Olympians Debbie Flood and Bryan Clay win prestigious Eric Liddell Award
The two-time British Olympic silver medallist, rower Debbie Flood and Bryan Clay, the Olympic Decathlon gold and silver medallist, have been announced as the winners of the 2012 Eric Liddell Award.
The award honours one male and one female athlete for outstanding character at home, in the community and on and off the field of competition and its presentation is the centrepiece of the More Than Gold Legacy Breakfast to be held during the London 2012 Games to celebrate character and influence in the world of sports.
The Eric Liddell Award is given in memory of Olympian Eric Liddell, who won gold and bronze medals for Great Britain at the 1924 Paris Olympics and is best known for the portrayal of his Olympic experience in the Oscar-winning film Chariots of Fire. His daughters, Heather Ingham and Patricia Russell, will attend the breakfast to celebrate their father’s legacy of character and service.
Debbie Flood is a two-time Olympic silver medallist in rowing and a three-time world champion. She co-founded Creativity in Sport, a community interest organization giving at-risk youth opportunities to study positive life skills curriculum and work toward fitness teaching qualification. Motivated by a desire to work with troubled youth, she took a year off from rowing in 2009 to qualify as a prison officer.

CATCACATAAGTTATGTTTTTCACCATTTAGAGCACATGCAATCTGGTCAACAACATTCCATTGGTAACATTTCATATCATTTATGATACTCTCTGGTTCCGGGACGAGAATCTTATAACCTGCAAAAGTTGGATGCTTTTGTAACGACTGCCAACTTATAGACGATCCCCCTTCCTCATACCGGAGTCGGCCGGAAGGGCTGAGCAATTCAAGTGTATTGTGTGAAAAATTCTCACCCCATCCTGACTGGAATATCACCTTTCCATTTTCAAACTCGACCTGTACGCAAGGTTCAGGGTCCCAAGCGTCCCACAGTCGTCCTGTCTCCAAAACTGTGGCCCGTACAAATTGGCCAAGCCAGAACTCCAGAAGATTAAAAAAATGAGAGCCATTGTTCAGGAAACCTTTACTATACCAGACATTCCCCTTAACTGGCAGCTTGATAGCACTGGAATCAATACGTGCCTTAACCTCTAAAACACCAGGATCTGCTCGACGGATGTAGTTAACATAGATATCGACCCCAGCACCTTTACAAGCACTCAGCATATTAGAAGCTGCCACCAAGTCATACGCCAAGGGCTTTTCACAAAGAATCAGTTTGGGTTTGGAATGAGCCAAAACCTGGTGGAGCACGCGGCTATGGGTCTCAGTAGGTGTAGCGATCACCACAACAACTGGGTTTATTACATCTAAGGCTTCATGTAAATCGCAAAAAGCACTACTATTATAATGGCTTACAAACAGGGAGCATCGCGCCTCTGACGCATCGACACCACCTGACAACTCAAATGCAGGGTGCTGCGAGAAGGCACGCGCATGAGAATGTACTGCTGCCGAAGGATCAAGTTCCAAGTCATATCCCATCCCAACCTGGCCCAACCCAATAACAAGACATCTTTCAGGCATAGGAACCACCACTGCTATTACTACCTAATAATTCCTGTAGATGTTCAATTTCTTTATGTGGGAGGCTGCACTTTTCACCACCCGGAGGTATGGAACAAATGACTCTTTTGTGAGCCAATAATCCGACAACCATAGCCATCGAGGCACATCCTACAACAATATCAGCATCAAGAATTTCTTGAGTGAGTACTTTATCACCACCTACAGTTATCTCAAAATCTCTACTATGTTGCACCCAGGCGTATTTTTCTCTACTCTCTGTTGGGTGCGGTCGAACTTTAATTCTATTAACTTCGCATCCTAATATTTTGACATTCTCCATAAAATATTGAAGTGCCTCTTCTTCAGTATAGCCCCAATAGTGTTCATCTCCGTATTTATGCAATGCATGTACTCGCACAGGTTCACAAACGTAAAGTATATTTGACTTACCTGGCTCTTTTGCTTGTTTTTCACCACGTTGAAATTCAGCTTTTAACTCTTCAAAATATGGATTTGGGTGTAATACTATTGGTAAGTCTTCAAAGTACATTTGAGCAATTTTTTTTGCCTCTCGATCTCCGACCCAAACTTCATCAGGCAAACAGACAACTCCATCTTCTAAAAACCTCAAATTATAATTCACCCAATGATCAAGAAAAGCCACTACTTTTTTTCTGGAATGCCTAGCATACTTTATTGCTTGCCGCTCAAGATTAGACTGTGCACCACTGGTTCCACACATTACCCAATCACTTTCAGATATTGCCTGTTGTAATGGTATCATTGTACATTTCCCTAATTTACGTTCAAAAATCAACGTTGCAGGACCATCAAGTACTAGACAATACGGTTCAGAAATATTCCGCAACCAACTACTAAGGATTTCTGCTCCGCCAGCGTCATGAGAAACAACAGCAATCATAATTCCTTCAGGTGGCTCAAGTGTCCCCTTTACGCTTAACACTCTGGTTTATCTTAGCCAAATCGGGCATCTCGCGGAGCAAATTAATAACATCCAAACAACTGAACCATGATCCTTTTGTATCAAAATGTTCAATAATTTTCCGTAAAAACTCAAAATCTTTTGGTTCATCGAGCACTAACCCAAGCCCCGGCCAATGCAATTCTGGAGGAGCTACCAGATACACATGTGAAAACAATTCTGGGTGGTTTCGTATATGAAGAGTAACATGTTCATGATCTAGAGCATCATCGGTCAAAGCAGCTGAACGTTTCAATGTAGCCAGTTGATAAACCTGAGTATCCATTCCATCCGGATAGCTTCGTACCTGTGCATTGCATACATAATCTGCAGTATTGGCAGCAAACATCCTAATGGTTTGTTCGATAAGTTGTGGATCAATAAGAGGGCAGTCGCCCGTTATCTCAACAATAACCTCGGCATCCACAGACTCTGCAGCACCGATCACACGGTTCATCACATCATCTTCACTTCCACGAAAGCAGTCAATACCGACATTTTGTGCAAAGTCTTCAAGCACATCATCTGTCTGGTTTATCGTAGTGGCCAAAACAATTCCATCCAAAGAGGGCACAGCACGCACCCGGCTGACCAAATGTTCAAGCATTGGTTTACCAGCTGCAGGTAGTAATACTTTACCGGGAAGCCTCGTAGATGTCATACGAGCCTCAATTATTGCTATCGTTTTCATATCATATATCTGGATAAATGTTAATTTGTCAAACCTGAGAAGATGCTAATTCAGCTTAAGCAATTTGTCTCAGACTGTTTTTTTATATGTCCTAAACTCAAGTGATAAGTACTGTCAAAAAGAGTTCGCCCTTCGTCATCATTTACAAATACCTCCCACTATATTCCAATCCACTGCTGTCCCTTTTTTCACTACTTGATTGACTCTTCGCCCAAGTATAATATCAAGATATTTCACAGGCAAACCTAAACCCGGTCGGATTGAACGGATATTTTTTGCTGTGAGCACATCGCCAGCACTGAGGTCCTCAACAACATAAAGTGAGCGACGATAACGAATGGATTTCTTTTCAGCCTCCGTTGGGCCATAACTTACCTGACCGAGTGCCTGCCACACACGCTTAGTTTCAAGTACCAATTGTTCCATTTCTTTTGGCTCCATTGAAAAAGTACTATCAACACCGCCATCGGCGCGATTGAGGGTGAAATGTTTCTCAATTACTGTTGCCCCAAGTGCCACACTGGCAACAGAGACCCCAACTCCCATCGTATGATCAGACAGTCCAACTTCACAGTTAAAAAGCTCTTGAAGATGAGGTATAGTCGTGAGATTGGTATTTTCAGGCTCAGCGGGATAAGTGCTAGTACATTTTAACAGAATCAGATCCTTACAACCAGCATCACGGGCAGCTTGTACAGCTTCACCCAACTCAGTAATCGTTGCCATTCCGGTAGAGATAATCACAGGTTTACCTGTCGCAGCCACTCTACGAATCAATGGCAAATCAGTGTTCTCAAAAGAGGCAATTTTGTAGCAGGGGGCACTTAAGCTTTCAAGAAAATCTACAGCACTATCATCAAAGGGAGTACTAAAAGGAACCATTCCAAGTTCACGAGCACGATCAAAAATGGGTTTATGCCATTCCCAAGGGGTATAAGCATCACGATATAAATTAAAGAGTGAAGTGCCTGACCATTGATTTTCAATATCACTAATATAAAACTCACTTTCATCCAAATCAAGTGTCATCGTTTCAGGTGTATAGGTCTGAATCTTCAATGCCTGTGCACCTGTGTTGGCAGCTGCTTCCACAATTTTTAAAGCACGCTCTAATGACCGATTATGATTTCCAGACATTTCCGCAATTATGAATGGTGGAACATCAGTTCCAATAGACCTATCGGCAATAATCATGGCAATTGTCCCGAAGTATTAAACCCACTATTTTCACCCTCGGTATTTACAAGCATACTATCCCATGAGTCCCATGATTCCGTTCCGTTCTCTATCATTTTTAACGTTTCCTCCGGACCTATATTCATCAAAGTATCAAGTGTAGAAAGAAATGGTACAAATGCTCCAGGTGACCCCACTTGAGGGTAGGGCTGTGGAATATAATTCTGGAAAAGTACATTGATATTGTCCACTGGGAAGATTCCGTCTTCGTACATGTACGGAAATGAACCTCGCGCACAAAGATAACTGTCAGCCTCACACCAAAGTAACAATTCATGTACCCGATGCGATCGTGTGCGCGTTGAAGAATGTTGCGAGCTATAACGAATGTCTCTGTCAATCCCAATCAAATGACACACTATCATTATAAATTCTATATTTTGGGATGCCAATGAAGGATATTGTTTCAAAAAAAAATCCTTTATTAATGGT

‘Eric Liddell was a great man of faith and an example of an ambassador of God both in and outside sport. God has given me the gifts and abilities that I have and I have tried to use them to the best of my ability while also sharing my faith through how I play my sport on and off the water,’ Debbie Flood said.
Clay is the Decathlon gold (2008) and silver (2004) medallist, World Indoor and two-time World Outdoor champion. He founded the Bryan Clay Foundation in 2005 to help “build champions and change lives,” offering opportunities for children to discover their gifts and talents and develop their character.
‘I remember watching Chariots of Fire when I was in ninth grade and what stood out the most to me was Eric Liddell's unwavering courage to stand up for what he believed to be right. I'm truly humbled and honoured to receive an award in his name,’ Brian Clay said.
In addition to the presentation of the Eric Liddell Award at the Legacy Breakfast on Friday 10th August at Central Hall, Westminster in London, the 400 breakfast guests will include some 120 current and former Olympians. The breakfast will also hear from special sporting guests including Jerry Colangelo, chairman of USA Basketball, Madeline Manning Mims, Olympic gold medallist in track and field, and Gene Davis, Olympic bronze medallist in wrestling.
The Legacy Breakfast is hosted by Athletes in Action, an international sports outreach that uses the medium of sport to help people answer questions of faith, in partnership with More Than Gold.
For more information about the More Than Gold Legacy Breakfast go to www.legacybreakfast.org
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